When the first- and second-generation Surface devices were launched a few years back, I got to work with some review samples in order to really put them to the test.
Although I was generally quite impressed with the hardware, I couldn’t get my head around their actual usefulness or their unique added value.
This was mainly the result of all the limitations that came with the preinstalled Windows RT operating system.
That problem was tackled successfully with the introduction of the Surface Pro 3 in 2014, but the device initially proved to be too costly.
To cut costs, Microsoft has engineered the Surface 3, which is the first non-Pro Surface device to feature a full version of the Windows 8.1 operating system.
For this review, I was able to get my hands on a European press sample with 4GB RAM, a 128GB solid-state drive (SSD) and the Type Cover keyboard. This setup should sell for about R11 000 when bought through Orange.
The entry-level version of the Surface 3 has 2GB RAM and a 64GB SSD, which will be available at the Orange online store for R7 800 (at the time of writing), excluding the optional keyboard.
All versions of the Surface 3 come with a free upgrade to Windows 10, which is scheduled to be launched somewhere around August 2015. Each Surface 3 is also supplied with a one-year subscription to Office 365 Personal and includes 1TB of OneDrive cloud storage.
Look and feel: premium magnesium casing
The main difference between Surface 3 and its big brother, the Surface Pro 3, is its smaller, 10,8-inch screen with slightly lower resolution of 1 920×1 280 pixels. It is also marginally thinner because of the new processor, which doesn’t require an active cooling fan and heat dissipation vents.
Including the optional Type Cover keyboard, the Surface 3 weighs just 902g, and without it it’s a mere 622g. This makes the device highly portable and easy to carry around, which is ideal when you plan to take it with you wherever you go. For an overview of all the other differences between the Surface 3 and 3 Pro,
As with all previous Surface models, the Surface 3 features an integrated kickstand. While the one on the Surface Pro 3 can be set in any desired angle, the kickstand on the Surface 3 only has three positions to choose from. Although this may come across as a big limitation, the three pre-set angles should provide a comfortable work position nonetheless.
The unconventional 3:2 aspect ratio of the Surface 3’s touch-sensitive screen makes it a bit more square-shaped than the previous 16:9 Surface devices, which weren’t as successful as Microsoft had hoped. The Surface 3 offers the same premium look and feel as the Pro 3 model, mainly because both feature the same solid and durable magnesium exterior.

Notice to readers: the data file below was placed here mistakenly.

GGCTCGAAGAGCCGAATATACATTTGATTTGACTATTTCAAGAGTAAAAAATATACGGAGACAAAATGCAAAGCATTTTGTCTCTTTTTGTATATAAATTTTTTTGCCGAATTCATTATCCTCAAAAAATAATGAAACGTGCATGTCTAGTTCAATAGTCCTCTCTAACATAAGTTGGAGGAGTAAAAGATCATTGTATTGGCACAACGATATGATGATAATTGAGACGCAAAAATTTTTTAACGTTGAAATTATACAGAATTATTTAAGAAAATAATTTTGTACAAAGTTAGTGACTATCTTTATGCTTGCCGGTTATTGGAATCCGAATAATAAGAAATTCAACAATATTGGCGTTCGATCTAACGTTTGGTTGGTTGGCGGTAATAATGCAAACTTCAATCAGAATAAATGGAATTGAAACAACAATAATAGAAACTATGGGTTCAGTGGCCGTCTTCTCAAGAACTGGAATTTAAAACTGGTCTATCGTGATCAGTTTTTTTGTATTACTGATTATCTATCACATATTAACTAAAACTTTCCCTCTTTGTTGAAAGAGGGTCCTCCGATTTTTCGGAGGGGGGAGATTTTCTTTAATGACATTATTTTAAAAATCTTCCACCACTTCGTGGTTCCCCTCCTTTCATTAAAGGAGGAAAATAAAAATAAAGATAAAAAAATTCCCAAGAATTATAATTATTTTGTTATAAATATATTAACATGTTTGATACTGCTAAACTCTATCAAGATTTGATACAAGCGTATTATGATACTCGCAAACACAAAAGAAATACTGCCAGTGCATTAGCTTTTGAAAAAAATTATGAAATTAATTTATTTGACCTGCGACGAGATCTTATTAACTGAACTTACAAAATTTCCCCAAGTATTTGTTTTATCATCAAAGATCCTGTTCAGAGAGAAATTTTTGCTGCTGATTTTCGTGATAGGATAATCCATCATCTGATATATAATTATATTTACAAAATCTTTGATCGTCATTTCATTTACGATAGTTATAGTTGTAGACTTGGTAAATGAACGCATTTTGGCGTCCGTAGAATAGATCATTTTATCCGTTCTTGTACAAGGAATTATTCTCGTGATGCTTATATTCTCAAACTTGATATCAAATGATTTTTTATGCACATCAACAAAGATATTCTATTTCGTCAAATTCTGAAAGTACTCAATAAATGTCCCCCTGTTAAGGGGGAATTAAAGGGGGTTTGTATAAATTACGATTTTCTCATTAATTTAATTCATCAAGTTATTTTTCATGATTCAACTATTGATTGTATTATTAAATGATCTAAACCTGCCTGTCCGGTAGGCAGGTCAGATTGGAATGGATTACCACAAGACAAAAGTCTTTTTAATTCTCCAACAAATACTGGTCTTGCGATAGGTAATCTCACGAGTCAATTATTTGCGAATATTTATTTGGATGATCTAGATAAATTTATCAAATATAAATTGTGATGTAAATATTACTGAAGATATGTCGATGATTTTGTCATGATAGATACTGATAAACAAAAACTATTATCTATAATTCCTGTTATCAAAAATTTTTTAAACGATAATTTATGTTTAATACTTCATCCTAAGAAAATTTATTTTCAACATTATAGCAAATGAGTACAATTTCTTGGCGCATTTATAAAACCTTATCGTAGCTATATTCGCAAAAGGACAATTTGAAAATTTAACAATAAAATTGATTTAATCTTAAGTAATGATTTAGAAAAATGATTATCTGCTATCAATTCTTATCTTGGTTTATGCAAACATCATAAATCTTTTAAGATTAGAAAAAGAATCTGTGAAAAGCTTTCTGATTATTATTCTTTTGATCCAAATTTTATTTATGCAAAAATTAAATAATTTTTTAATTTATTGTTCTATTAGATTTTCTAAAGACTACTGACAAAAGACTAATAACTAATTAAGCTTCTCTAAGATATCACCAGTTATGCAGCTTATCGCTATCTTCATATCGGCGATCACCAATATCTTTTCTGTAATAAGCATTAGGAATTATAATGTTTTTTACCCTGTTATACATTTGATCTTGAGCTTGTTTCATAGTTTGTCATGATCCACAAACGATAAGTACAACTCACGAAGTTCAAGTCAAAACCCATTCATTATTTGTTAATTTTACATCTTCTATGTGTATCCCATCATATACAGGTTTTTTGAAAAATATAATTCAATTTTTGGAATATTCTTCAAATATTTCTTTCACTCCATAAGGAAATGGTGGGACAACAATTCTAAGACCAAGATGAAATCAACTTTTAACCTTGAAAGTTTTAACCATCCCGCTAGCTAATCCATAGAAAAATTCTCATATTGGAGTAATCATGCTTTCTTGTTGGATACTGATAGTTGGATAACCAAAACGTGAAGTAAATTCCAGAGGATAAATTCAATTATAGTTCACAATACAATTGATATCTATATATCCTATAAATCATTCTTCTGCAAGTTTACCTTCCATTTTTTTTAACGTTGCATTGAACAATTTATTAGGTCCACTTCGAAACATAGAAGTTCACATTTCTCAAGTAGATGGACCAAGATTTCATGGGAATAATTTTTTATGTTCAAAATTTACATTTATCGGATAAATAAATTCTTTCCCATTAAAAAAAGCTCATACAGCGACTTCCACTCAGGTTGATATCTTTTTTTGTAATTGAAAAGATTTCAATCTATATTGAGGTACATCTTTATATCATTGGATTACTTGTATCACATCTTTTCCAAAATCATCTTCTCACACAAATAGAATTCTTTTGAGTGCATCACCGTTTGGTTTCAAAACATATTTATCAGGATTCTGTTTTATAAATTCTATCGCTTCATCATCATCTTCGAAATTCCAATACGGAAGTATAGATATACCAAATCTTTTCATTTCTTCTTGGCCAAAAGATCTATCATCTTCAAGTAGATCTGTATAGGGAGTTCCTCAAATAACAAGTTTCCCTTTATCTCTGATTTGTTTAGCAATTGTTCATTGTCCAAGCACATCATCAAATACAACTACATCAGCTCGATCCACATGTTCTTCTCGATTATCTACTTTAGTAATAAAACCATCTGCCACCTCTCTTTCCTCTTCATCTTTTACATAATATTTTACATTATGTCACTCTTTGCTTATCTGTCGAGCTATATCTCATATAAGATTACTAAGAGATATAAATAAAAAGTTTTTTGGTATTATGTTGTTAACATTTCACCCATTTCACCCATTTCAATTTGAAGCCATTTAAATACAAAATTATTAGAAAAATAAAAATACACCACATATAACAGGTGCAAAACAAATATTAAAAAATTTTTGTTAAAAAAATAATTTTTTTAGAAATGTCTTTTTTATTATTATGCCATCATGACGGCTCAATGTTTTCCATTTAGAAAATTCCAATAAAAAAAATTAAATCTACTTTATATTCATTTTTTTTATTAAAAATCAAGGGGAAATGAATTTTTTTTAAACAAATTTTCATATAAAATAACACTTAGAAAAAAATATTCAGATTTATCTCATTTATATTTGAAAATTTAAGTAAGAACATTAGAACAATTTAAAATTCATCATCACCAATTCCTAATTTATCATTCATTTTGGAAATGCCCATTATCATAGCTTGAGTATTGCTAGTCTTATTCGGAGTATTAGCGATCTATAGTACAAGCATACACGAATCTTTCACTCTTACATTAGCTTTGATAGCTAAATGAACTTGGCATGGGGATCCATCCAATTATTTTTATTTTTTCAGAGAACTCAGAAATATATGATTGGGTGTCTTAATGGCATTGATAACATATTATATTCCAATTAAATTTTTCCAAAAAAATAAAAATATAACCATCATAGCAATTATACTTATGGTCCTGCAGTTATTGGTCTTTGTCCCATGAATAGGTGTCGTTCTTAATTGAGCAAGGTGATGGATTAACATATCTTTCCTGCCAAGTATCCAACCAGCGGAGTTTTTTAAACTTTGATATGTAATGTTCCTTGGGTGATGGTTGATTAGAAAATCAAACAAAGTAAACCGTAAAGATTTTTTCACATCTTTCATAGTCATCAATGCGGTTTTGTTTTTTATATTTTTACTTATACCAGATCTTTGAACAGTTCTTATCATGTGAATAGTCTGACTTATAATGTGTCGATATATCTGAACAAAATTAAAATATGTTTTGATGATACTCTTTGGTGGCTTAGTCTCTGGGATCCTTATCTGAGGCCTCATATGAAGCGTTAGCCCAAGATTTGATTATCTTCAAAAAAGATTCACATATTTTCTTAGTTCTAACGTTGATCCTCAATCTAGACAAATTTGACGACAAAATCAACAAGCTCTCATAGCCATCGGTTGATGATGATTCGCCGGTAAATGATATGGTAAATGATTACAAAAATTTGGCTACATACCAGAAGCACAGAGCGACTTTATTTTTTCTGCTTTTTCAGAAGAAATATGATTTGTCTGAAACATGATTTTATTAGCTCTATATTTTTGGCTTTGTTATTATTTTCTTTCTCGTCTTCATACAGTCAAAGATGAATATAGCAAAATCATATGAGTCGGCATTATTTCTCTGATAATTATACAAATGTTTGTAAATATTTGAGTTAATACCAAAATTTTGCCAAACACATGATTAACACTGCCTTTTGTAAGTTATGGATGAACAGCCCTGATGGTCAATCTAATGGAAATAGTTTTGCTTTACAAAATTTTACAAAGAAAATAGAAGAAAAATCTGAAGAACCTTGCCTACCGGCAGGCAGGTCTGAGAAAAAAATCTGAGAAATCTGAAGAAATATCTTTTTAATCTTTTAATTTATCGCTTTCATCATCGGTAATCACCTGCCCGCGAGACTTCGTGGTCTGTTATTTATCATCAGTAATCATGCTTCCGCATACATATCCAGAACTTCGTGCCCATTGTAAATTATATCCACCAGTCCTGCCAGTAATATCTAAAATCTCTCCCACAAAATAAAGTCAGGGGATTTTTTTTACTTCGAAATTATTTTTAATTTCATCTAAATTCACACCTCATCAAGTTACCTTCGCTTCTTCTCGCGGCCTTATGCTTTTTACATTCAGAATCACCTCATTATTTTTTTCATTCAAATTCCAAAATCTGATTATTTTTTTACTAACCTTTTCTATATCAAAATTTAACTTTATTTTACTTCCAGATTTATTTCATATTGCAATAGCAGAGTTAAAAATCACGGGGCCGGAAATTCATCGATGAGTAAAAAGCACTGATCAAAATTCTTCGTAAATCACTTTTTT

Another similarity with previous models is the lack of connectors and ports. It’s a good thing, then, that the important ones — a full-size USB 3 port and a mini DisplayPort connector — are present. The latter can be used to connect it to one external display at a maximum resolution of 4 096×2 160 pixels (4K).
On the back of the Surface 3 is a micro SD card slot to facilitate additional storage space or easy transfer of files. The device also has a micro USB charging port that needs to be connected to the included 13W power supply for the device to start charging. This port also facilitates a conventional smartphone adapter to charge it, although that will take a lot longer to charge the battery to full.
The optional Type Cover accessory can be connected to the Surface 3 by using the dock-connector that sits at the bottom of the device. It uses an efficient magnetic locking mechanism to keep the keyboard in position.
Although far from cheap (R1 500) the Surface 3 Type Cover is super thin (5mm), very light (255g), well-crafted and uses backlit keys so you can keep working in the dark even during load shedding.
On top of that, it also doubles as a screen protector. I found the keyboard to be comfortable and well equipped for typing even the longest of documents. The touchpad, on the other hand, is simply too small. I’d definitely advise getting a separate mouse if you really want to get things done.
Hardware and benchmarks: lacks horsepower
Microsoft’s Surface 3 is powered by the brand new Intel Atom x7-Z8700 processor, which in turn is based on Intel’s Cherry Trail architecture. This 14nm chip was designed to be extremely energy efficient despite housing four cores. Each core runs at a base frequency of 1,6GHz and can briefly accelerate up to 2,4GHz when necessary.
To keep the entry-level price of the Surface 3 as low as possible, Microsoft decided to fit the cheapest version of the Surface 3 with only 2GB RAM and a 64GB SSD for storage, none of which can be upgraded at a later time.
Although it might be tempting to save a bit of money, I wouldn’t recommend buying this version. Not only does Windows 8 require a minimum of 4GB RAM to run smoothly, there’s also just 36GB of free SSD space available after the operating system takes its share. Besides, I’m pretty confident that the upcoming Windows 10 operating system also wouldn’t mind 4GB of RAM instead of a measly 2GB.
To connect with the Internet and other devices wirelessly, the Surface 3 features a Marvell Avastar chip that supports all 2,4GHz and 5GHz Wi-Fi standards up to 801.11ac, as well as Bluetooth 4.0.
Although our review sample didn’t have support for 4G mobile networks, a version with 4G LTE capabilities should become available later this year.